In the rush to advance legislation to combat sexual assault on college campuses, California lawmakers have cast aside the due process rights of the accused. As a result, more college men could find themselves unfairly branded as rapists.For those of you for whom this type of information is important, the author is a woman--not that that matters to reasonable people without an agenda.
On Monday, the California Assembly overwhelmingly passed S.B. 967, a bill that would apply a uniform definition of sexual consent to all colleges and universities that receive state funds.
The law is being pitched as a way to ensure the safety of college students. But instead of merely making sure that all accusations of rape are treated seriously, it creates a standard that stacks the deck against the accused.
Update: Stupid, unfair, and unconstitutional rules which are applied mostly against men will disappear almost overnight if they start being applied against women:
On June 9, 2014, the female student in question was visiting with friends in UO’s Carson Hall dormitory. According to the student, looking out of the dormitory window, she spotted a male and female student walking together (she did not know either of them) and shouted “I hit it first” at them in jest. The female of the couple responded with two profanities and the couple reported the student’s comment to the Resident Assistant of the dorm. The Resident Assistant located the student and insisted that she apologize to the couple for her remark. The student readily obliged.If you're going to support the "disparate impact" argument regarding race and education, law enforcement, etc, you can't look away when there's a disparate impact against a group or class just because you don't want to see them as victims.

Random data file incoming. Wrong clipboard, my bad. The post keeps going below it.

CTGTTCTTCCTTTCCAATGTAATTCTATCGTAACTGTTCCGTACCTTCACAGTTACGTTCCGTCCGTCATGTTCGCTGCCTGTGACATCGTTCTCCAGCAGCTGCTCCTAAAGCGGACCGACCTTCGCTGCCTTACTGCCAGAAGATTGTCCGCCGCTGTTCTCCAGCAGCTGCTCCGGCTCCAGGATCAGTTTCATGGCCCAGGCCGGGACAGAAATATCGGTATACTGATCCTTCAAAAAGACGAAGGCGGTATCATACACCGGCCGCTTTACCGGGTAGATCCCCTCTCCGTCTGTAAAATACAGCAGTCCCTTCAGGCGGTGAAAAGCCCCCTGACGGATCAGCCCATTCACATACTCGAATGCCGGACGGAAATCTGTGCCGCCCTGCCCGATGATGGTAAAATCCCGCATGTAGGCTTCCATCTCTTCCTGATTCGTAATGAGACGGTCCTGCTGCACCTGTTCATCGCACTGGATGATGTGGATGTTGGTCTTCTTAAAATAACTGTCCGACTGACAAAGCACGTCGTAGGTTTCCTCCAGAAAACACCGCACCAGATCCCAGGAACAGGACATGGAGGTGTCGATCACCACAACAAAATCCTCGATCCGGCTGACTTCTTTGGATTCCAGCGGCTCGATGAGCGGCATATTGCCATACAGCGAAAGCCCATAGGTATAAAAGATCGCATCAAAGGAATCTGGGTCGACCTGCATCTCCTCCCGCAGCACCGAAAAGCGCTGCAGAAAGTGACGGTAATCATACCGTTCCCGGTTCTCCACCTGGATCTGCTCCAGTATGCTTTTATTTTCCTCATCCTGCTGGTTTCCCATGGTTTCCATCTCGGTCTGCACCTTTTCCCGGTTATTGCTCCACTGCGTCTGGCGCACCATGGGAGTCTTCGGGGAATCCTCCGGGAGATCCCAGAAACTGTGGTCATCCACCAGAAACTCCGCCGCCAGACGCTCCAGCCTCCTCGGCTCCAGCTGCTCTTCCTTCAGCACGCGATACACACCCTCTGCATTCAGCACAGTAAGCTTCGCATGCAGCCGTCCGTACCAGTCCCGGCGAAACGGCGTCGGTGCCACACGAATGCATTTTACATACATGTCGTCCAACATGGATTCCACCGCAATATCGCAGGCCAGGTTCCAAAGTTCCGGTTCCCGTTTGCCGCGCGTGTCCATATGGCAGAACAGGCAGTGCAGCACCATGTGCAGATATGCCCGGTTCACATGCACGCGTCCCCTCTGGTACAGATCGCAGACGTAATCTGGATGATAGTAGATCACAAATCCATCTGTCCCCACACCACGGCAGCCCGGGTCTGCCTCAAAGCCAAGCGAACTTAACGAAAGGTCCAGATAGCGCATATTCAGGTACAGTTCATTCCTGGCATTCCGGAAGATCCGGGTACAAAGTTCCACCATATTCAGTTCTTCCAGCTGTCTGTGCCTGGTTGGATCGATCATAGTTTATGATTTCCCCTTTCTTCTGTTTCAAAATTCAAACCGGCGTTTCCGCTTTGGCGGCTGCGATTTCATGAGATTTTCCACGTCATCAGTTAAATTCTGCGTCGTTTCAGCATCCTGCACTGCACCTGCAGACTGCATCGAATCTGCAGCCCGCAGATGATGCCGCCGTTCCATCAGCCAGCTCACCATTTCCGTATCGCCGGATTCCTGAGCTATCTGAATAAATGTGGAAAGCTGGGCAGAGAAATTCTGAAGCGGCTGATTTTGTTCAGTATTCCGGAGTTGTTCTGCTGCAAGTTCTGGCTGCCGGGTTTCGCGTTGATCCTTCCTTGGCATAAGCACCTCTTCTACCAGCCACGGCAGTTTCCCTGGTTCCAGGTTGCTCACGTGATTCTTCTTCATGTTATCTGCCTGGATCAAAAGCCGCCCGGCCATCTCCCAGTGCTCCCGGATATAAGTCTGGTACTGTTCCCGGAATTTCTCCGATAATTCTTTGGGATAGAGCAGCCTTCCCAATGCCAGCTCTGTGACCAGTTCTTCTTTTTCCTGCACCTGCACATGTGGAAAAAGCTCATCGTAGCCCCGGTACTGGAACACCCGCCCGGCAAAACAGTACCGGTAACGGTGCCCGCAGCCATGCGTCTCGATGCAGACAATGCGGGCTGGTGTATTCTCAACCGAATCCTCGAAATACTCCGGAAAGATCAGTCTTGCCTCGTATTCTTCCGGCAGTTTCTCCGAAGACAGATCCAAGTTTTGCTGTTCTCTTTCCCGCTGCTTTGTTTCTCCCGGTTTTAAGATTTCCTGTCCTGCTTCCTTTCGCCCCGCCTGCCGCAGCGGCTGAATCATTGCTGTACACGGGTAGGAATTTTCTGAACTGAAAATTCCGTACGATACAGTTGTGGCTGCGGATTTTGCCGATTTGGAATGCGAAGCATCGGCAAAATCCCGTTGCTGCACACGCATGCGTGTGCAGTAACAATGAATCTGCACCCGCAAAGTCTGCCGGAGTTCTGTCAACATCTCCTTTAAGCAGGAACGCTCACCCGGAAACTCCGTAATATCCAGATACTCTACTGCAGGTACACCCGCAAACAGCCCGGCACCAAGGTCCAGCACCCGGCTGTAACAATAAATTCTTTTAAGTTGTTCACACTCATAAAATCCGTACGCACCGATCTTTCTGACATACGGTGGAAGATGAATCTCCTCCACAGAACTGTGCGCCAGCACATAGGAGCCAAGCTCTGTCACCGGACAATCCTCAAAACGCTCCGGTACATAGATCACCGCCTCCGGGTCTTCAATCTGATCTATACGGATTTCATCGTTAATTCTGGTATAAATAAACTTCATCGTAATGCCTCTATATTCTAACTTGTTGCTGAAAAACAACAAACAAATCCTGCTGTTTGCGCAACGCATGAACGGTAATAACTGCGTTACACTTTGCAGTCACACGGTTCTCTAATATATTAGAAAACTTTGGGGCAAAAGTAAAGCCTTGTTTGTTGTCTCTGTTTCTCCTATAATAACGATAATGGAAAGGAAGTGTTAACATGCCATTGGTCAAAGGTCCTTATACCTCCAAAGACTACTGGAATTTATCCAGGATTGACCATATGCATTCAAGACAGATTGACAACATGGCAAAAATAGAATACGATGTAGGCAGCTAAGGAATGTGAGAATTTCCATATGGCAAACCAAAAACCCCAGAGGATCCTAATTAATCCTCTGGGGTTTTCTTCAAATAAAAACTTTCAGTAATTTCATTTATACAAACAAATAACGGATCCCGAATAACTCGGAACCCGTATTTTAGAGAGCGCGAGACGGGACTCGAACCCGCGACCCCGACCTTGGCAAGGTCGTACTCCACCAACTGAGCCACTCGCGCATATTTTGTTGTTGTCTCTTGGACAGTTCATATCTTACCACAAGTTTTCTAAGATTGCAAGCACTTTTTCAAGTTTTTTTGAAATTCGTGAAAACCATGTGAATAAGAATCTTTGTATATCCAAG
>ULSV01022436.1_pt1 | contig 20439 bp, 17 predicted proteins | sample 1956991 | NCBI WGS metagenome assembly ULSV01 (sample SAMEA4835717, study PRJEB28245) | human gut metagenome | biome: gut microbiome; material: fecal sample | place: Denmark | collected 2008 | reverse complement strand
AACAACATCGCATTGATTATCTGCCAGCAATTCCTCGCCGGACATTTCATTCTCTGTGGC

That did not end the matter, however. On June 13, the student was shocked to receive a “Notice of Allegation” letter charging her with five separate conduct violations for her four-word joke. In addition to dubious allegations of violating the residence hall’s noise and guest policies, UO charged the student with “[h]arassment,” “disruption,” and “[d]isorderly conduct.” After being presented with these outrageous and unconstitutional charges, the student contacted FIRE.
FIRE wrote to UO President Michael Gottfredson on August 1, demanding that the charges against the student be dropped. FIRE also called on UO to revise its unconstitutional speech codes—in particular, the harassment policy under which it charged the student. That policy contains unconstitutionally broad and vague prohibitions on “[u]nreasonable insults,” “gestures,” and “abusive words” that may cause “emotional distress” to others, subjecting UO students to punishment for any expression deemed subjectively distressing. FIRE’s letter explained that Oregon courts have struck down state harassment laws containing similar prohibitions.